Food and travel are a perfect combination, by sampling the local cuisine, you also get to taste a country’s history and rich culture. Albeit my husband’s non-adventurous tastebuds, he willingly gave in to my demand, food tripping Hong Kong’s cuisine. Some restaurants are not authentic Chinese but these are the food places recommended by other HK travellers.
1. Modern Toilet – 240-244 Portland St. Room 3B MPM Bldg., Mong Kok
Yes, the restaurant’s name is Modern Toilet and my article’s topic is about food. So why such name? This is because the restaurant’s setting looks like a toilet. They don’t have comfy chairs to sit on but toilet bowls, there are no tables for the food but a makeshift bathtub or sinks covered with glass. And the food, well, they’re edible but they are served in mini toilet bowls and the drinks are served in mini urinals. Cool! Don’t forget to order their poop-shaped ice cream as dessert.
The food is average, for something as 75-85 HKD a meal, this maybe quite expensive. But the servings are good enough for two. The poop-shaped ice cream lacks sweetness, and so is their iced milk tea. Obviously, the Modern Toilet’s come on is its totally quirky ambiance, people go to the restaurant for the experience but not for the food.
2. Pepper Lunch – Silvercord Mall, Canton Road, Tsim Sha Tsui
Pepper Lunch fan here! I was quite surprised to see Pepper Lunch in the food court of Silvercord Mall, while here in the Philippines, it’s considered as an upscale resto. But I still ordered our staple, Salmon Pepper Rice for me and Beef Pepper Rice for Jeff. The price in Pepper Lunch Hong Kong is more expensive than here in the Philippines, but the servings are bigger. I see more beef, more salmon, more veggies and more rice on our plates. The taste is similar, still deliciously hot!
Finally, an authenthic Chinese restaurant. The restaurant was intimidating at first and most of their staff don’t understand English. So we ordered our dimsum just by looking and pointing at the menu. We ordered 3 dimsums: Shu Mai, Xiao Long Bao and the other one I can’t recall the name. All three dimsums are delicious, the Xiao Long Bao’s filling of shrimp is so tender and fresh. The other dimsums are juicy. We devour the siomai of Siomai House, but after tasting Tao Heung’s authentic Shu Mai, I thought we’re missing out a lot.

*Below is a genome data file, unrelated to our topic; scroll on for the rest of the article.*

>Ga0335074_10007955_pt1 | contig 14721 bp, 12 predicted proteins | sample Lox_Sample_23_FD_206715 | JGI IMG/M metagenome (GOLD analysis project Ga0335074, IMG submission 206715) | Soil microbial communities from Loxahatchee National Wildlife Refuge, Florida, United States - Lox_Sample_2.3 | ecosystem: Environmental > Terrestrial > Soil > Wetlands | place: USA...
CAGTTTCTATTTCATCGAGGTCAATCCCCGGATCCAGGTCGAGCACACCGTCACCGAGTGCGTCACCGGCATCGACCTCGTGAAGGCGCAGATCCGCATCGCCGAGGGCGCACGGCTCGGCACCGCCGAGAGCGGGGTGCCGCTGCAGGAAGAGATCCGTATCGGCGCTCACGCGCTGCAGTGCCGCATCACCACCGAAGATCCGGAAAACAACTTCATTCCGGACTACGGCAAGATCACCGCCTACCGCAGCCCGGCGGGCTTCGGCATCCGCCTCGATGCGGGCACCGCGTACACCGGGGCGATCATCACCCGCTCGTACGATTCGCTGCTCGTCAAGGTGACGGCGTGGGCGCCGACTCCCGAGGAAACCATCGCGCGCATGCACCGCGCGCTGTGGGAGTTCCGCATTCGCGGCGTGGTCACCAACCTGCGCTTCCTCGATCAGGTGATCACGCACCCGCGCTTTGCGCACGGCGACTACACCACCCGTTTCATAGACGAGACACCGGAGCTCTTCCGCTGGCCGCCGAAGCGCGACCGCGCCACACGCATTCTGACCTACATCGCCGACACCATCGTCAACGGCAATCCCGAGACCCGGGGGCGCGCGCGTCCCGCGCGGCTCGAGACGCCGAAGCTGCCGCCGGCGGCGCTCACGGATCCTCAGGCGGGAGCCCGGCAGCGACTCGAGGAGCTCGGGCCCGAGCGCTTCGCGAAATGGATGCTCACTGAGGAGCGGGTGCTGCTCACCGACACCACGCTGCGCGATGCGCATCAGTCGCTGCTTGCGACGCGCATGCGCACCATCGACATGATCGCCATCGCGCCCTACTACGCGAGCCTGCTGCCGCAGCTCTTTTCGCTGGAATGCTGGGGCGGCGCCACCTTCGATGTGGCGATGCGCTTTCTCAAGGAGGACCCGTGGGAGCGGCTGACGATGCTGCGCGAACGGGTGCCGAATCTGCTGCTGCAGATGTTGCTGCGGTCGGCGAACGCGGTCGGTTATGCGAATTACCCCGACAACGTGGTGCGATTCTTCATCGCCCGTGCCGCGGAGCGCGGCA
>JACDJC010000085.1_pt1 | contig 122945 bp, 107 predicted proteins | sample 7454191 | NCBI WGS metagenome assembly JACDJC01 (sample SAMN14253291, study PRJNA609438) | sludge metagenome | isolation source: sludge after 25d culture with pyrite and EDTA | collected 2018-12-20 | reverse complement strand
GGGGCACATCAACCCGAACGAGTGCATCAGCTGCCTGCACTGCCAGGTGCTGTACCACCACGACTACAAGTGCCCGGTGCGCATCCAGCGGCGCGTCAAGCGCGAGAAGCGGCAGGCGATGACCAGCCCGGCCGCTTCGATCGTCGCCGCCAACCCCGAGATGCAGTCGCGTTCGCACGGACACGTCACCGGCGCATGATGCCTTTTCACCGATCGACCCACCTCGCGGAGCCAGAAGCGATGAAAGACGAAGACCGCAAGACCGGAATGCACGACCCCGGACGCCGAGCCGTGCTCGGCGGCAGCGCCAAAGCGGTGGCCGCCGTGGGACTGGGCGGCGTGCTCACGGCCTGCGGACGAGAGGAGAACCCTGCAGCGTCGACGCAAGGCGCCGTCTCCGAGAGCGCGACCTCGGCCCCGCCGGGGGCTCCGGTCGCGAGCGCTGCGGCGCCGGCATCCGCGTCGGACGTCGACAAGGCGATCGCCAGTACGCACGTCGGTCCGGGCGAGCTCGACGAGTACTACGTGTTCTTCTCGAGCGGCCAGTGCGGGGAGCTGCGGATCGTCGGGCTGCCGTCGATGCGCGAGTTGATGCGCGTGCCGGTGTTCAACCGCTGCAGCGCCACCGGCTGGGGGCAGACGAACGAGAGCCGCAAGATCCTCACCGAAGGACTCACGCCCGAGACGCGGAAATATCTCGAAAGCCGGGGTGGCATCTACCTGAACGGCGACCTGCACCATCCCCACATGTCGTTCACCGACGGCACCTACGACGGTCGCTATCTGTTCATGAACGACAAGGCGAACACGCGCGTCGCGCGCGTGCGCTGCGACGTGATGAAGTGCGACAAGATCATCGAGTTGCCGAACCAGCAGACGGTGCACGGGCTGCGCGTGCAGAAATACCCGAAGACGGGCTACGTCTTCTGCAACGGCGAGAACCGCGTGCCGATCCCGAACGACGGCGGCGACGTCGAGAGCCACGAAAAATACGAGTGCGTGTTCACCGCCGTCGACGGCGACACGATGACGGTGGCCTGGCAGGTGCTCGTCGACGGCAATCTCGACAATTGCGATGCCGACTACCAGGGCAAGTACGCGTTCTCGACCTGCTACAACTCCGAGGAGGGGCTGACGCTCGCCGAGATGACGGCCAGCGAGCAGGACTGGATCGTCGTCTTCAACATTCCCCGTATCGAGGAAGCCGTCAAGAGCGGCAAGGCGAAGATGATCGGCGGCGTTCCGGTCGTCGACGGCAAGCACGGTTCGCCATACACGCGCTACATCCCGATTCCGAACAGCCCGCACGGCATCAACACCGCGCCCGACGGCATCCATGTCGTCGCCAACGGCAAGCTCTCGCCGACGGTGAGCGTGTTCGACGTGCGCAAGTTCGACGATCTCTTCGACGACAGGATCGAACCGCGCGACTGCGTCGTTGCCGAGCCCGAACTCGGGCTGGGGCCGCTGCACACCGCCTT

4. MOS Burger – Langham Place, Mong Kok
MOS stands for “Mountain Ocean Sun”, this burger joint originates from Japan and has captured Asian countries like Hong Kong, Singapore, Taiwan, Thailand and Indonesia. I hope Philippines will have MOS burger too. The beef patty is so juicy and tender, add to that is the special sauce sandwiched between the cheese and the ruce buns. What made them unique is that the buns are made with rice, hence the name, MOS Rice Burgers.
5. Ajisen Ramen – Langham Place, Mong Kok
Another fastfood-restaurant originally from Japan, Ajisen Ramen also made its way to the hearts of Hong Kong locals. We ordered Spicy Ramen, as you can see from the photo, the red color indicates that it’s spicy. And boy, it is really really spicy! But despite its kick, you can still taste the flavorful soup. The ramen or the hand-pulled noodles, which is said to be the secret of their menu, is tasty on its own.
If Philippines has Jollibee and Chowking, Hong Kong has Cafe de Coral. Almost every corner in Hong Kong has Cafe de Coral, this Chinese fastfood joint offers a variety of affordable Chinese food. We got to try their breakfast at the Hong Kong International Airport, I can’t judge the food since we only had their breakfast menu at that time which has a limited offering like ham, scrambled eggs and sausage. The macaroni soup tastes bland.
Aside from Cafe de Coral, fastfood restaurants that can be found in Hong Kong are KFC (serves yummy egg tarts!), Yoshinoya (their Beef Bowl and the rice is a must-try!) and the trusty McDonald’s. They even have Jollibee in Hong Kong but only has one branch located in Central.
7. Fresh juices along Haiphong Road – Haiphong Road, Tsim Sha Tsui
We passed by this juice store on our way to the China Ferry Terminal and Silvercord Mall. People would line up and wait for their fresh juices to be extracted, so we followed suit. Had I discovered this store since our day 1 in Hong Kong, I could have brought my fresh orange juice drink here every morning.
Aside from fresh juices along the sidewalk, you can’t miss the hawker stalls especially in Mong Kok that sells takoyaki balls, gizzards, fish balls and other what-nots similar to the ones here in the Philippines.
8. Royce Chocolates
I’ve got to save the best for last! Before Royce Chocolates opened in Rockwell, Royce is the most coveted chocolate when one goes to Hong Kong. Located in City Super inside Harbour City, we got tired walking and searching for it inside the humongous mall. Only to find out that the Royce Nama Chocolates are sold at 100 HKD, more expensive than the prices at Rockwell. But still, I bought one because it’s my first time to taste this. I was disappointed, maybe because my expectations are so high for that expensive price. Indeed, it melts in your mouth like everybody claims it to be. But I tasted a similar Sachi Nama Chocolate from Heavenly Chocolates a year ago, same texture and taste, yet cheaper. Meiji Melty Kiss which is also my fave is also a lot cheaper alternative.